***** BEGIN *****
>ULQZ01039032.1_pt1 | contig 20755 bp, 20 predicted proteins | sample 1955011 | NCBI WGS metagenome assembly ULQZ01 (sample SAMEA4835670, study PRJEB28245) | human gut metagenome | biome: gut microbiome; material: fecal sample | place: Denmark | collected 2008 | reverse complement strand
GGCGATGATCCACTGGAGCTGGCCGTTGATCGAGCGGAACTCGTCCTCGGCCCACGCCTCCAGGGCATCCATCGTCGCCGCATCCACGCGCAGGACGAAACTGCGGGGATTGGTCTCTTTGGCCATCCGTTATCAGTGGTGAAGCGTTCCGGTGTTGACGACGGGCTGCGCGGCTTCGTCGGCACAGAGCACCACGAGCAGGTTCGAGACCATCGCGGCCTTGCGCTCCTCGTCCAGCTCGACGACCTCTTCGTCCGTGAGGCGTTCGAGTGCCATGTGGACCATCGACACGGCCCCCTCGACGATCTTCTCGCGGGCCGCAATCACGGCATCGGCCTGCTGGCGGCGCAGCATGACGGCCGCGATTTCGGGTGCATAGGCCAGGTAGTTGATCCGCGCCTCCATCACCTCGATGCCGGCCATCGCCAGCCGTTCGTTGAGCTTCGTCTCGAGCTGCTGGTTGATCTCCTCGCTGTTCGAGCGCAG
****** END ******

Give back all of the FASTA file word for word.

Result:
>ULQZ01039032.1_pt1 | contig 20755 bp, 20 predicted proteins | sample 1955011 | NCBI WGS metagenome assembly ULQZ01 (sample SAMEA4835670, study PRJEB28245) | human gut metagenome | biome: gut microbiome; material: fecal sample | place: Denmark | collected 2008 | reverse complement strand
GGCGATGATCCACTGGAGCTGGCCGTTGATCGAGCGGAACTCGTCCTCGGCCCACGCCTCCAGGGCATCCATCGTCGCCGCATCCACGCGCAGGACGAAACTGCGGGGATTGGTCTCTTTGGCCATCCGTTATCAGTGGTGAAGCGTTCCGGTGTTGACGACGGGCTGCGCGGCTTCGTCGGCACAGAGCACCACGAGCAGGTTCGAGACCATCGCGGCCTTGCGCTCCTCGTCCAGCTCGACGACCTCTTCGTCCGTGAGGCGTTCGAGTGCCATGTGGACCATCGACACGGCCCCCTCGACGATCTTCTCGCGGGCCGCAATCACGGCATCGGCCTGCTGGCGGCGCAGCATGACGGCCGCGATTTCGGGTGCATAGGCCAGGTAGTTGATCCGCGCCTCCATCACCTCGATGCCGGCCATCGCCAGCCGTTCGTTGAGCTTCGTCTCGAGCTGCTGGTTGATCTCCTCGCTGTTCGAGCGCAG